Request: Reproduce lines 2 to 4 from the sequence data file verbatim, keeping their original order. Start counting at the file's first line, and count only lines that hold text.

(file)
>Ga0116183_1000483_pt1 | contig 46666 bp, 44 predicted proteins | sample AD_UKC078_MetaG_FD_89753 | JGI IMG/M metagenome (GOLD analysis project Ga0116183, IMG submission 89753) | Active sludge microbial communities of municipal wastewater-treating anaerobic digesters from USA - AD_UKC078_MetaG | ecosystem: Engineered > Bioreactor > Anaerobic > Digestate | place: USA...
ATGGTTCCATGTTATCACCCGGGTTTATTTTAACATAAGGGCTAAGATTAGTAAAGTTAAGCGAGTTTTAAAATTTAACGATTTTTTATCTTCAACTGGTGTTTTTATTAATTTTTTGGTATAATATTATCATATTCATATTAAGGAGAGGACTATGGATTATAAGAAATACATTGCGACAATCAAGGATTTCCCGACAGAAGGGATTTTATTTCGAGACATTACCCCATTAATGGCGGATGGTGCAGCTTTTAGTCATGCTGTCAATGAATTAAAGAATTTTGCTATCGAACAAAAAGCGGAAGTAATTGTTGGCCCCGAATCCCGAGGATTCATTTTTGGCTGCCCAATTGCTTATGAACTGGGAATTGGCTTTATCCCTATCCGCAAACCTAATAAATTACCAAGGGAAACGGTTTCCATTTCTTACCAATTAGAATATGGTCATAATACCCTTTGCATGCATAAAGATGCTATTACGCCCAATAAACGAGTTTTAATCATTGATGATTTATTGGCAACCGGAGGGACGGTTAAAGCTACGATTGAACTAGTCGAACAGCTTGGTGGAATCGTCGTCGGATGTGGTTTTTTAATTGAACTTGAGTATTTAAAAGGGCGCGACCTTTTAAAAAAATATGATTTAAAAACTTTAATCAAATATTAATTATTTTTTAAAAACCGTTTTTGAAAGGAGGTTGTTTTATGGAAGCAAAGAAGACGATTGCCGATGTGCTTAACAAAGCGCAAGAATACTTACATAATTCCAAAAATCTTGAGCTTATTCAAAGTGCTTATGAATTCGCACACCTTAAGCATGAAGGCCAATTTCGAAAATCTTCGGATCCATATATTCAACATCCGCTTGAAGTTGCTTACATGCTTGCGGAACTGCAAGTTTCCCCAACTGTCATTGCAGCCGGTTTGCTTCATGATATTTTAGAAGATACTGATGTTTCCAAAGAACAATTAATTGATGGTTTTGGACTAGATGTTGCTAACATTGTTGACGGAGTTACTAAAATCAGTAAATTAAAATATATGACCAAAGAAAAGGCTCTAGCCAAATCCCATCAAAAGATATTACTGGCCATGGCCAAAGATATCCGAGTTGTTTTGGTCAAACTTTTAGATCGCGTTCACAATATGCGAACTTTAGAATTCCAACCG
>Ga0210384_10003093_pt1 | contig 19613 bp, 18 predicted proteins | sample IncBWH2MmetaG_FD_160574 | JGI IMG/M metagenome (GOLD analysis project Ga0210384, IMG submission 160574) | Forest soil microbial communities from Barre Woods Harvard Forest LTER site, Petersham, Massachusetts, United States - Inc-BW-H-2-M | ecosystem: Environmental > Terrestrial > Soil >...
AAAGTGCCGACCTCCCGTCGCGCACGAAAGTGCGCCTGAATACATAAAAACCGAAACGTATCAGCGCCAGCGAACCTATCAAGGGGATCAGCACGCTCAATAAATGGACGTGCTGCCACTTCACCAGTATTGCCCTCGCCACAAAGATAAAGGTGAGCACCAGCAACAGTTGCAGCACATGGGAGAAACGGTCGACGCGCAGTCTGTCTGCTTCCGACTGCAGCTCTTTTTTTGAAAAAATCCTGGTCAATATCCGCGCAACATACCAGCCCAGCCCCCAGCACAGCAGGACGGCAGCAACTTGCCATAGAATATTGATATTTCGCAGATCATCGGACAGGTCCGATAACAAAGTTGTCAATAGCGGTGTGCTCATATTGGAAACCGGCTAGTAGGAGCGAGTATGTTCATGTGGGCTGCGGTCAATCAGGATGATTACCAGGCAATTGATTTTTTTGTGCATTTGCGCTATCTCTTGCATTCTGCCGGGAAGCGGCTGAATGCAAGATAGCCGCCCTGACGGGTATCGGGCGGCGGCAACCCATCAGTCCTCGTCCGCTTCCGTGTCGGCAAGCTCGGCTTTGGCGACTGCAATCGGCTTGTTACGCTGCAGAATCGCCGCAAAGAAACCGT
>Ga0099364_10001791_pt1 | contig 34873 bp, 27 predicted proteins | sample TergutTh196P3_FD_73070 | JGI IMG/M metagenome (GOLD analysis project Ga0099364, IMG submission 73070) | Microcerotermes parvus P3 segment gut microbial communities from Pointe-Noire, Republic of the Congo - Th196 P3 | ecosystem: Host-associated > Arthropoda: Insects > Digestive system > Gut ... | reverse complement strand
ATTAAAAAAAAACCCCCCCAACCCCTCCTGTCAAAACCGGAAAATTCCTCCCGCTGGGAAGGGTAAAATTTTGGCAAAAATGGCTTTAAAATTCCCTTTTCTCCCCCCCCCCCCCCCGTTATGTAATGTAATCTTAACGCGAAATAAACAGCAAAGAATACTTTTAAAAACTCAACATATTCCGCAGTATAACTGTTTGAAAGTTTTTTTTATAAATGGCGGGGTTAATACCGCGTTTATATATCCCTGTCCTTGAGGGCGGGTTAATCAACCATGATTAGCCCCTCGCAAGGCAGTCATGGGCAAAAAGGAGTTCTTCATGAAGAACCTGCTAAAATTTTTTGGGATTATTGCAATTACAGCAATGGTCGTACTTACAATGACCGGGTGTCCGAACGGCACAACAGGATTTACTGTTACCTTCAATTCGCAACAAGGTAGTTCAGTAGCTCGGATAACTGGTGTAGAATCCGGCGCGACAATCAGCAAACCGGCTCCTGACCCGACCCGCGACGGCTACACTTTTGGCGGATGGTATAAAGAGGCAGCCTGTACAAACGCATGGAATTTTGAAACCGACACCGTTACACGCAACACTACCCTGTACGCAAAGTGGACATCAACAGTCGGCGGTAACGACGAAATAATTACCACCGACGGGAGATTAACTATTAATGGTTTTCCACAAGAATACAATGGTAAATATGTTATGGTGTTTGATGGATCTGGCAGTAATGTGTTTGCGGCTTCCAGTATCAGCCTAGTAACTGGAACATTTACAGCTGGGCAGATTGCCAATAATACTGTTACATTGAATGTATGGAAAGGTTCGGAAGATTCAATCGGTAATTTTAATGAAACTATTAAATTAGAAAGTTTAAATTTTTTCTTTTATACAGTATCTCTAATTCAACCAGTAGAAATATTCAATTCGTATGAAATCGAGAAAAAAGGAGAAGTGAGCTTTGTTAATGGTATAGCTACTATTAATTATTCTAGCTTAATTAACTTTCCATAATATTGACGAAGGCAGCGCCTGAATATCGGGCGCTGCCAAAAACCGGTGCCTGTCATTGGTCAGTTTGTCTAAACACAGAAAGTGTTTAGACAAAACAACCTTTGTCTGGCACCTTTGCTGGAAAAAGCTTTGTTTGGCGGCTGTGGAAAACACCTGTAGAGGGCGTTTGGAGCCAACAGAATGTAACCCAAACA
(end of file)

ATGGTTCCATGTTATCACCCGGGTTTATTTTAACATAAGGGCTAAGATTAGTAAAGTTAAGCGAGTTTTAAAATTTAACGATTTTTTATCTTCAACTGGTGTTTTTATTAATTTTTTGGTATAATATTATCATATTCATATTAAGGAGAGGACTATGGATTATAAGAAATACATTGCGACAATCAAGGATTTCCCGACAGAAGGGATTTTATTTCGAGACATTACCCCATTAATGGCGGATGGTGCAGCTTTTAGTCATGCTGTCAATGAATTAAAGAATTTTGCTATCGAACAAAAAGCGGAAGTAATTGTTGGCCCCGAATCCCGAGGATTCATTTTTGGCTGCCCAATTGCTTATGAACTGGGAATTGGCTTTATCCCTATCCGCAAACCTAATAAATTACCAAGGGAAACGGTTTCCATTTCTTACCAATTAGAATATGGTCATAATACCCTTTGCATGCATAAAGATGCTATTACGCCCAATAAACGAGTTTTAATCATTGATGATTTATTGGCAACCGGAGGGACGGTTAAAGCTACGATTGAACTAGTCGAACAGCTTGGTGGAATCGTCGTCGGATGTGGTTTTTTAATTGAACTTGAGTATTTAAAAGGGCGCGACCTTTTAAAAAAATATGATTTAAAAACTTTAATCAAATATTAATTATTTTTTAAAAACCGTTTTTGAAAGGAGGTTGTTTTATGGAAGCAAAGAAGACGATTGCCGATGTGCTTAACAAAGCGCAAGAATACTTACATAATTCCAAAAATCTTGAGCTTATTCAAAGTGCTTATGAATTCGCACACCTTAAGCATGAAGGCCAATTTCGAAAATCTTCGGATCCATATATTCAACATCCGCTTGAAGTTGCTTACATGCTTGCGGAACTGCAAGTTTCCCCAACTGTCATTGCAGCCGGTTTGCTTCATGATATTTTAGAAGATACTGATGTTTCCAAAGAACAATTAATTGATGGTTTTGGACTAGATGTTGCTAACATTGTTGACGGAGTTACTAAAATCAGTAAATTAAAATATATGACCAAAGAAAAGGCTCTAGCCAAATCCCATCAAAAGATATTACTGGCCATGGCCAAAGATATCCGAGTTGTTTTGGTCAAACTTTTAGATCGCGTTCACAATATGCGAACTTTAGAATTCCAACCG
>Ga0210384_10003093_pt1 | contig 19613 bp, 18 predicted proteins | sample IncBWH2MmetaG_FD_160574 | JGI IMG/M metagenome (GOLD analysis project Ga0210384, IMG submission 160574) | Forest soil microbial communities from Barre Woods Harvard Forest LTER site, Petersham, Massachusetts, United States - Inc-BW-H-2-M | ecosystem: Environmental > Terrestrial > Soil >...
AAAGTGCCGACCTCCCGTCGCGCACGAAAGTGCGCCTGAATACATAAAAACCGAAACGTATCAGCGCCAGCGAACCTATCAAGGGGATCAGCACGCTCAATAAATGGACGTGCTGCCACTTCACCAGTATTGCCCTCGCCACAAAGATAAAGGTGAGCACCAGCAACAGTTGCAGCACATGGGAGAAACGGTCGACGCGCAGTCTGTCTGCTTCCGACTGCAGCTCTTTTTTTGAAAAAATCCTGGTCAATATCCGCGCAACATACCAGCCCAGCCCCCAGCACAGCAGGACGGCAGCAACTTGCCATAGAATATTGATATTTCGCAGATCATCGGACAGGTCCGATAACAAAGTTGTCAATAGCGGTGTGCTCATATTGGAAACCGGCTAGTAGGAGCGAGTATGTTCATGTGGGCTGCGGTCAATCAGGATGATTACCAGGCAATTGATTTTTTTGTGCATTTGCGCTATCTCTTGCATTCTGCCGGGAAGCGGCTGAATGCAAGATAGCCGCCCTGACGGGTATCGGGCGGCGGCAACCCATCAGTCCTCGTCCGCTTCCGTGTCGGCAAGCTCGGCTTTGGCGACTGCAATCGGCTTGTTACGCTGCAGAATCGCCGCAAAGAAACCGT